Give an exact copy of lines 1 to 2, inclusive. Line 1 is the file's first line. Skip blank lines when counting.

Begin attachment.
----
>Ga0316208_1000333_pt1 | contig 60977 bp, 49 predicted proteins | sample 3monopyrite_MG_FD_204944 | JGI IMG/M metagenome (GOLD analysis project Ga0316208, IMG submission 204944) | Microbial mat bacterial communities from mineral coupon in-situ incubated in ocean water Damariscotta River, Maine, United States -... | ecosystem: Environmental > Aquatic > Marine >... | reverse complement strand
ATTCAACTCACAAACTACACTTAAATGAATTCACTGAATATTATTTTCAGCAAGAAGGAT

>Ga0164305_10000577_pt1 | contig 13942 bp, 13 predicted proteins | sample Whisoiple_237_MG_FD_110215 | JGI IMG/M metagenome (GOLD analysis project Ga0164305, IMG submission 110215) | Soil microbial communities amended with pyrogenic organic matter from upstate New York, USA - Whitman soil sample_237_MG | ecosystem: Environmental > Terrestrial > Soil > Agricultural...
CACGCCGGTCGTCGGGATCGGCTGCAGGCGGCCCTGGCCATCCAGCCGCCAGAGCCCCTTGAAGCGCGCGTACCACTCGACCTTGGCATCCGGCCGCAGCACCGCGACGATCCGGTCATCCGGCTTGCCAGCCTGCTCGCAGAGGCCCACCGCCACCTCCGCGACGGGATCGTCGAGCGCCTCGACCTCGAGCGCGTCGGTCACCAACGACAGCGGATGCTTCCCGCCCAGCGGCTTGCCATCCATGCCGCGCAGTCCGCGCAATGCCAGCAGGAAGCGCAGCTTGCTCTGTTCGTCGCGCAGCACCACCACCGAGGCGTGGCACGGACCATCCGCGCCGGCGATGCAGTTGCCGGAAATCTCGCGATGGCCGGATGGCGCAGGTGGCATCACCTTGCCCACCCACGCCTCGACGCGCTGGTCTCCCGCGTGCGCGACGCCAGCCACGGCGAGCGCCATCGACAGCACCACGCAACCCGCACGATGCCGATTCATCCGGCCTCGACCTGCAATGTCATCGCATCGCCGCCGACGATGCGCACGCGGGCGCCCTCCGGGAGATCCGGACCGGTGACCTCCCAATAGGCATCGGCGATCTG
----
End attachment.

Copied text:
>Ga0316208_1000333_pt1 | contig 60977 bp, 49 predicted proteins | sample 3monopyrite_MG_FD_204944 | JGI IMG/M metagenome (GOLD analysis project Ga0316208, IMG submission 204944) | Microbial mat bacterial communities from mineral coupon in-situ incubated in ocean water Damariscotta River, Maine, United States -... | ecosystem: Environmental > Aquatic > Marine >... | reverse complement strand
ATTCAACTCACAAACTACACTTAAATGAATTCACTGAATATTATTTTCAGCAAGAAGGAT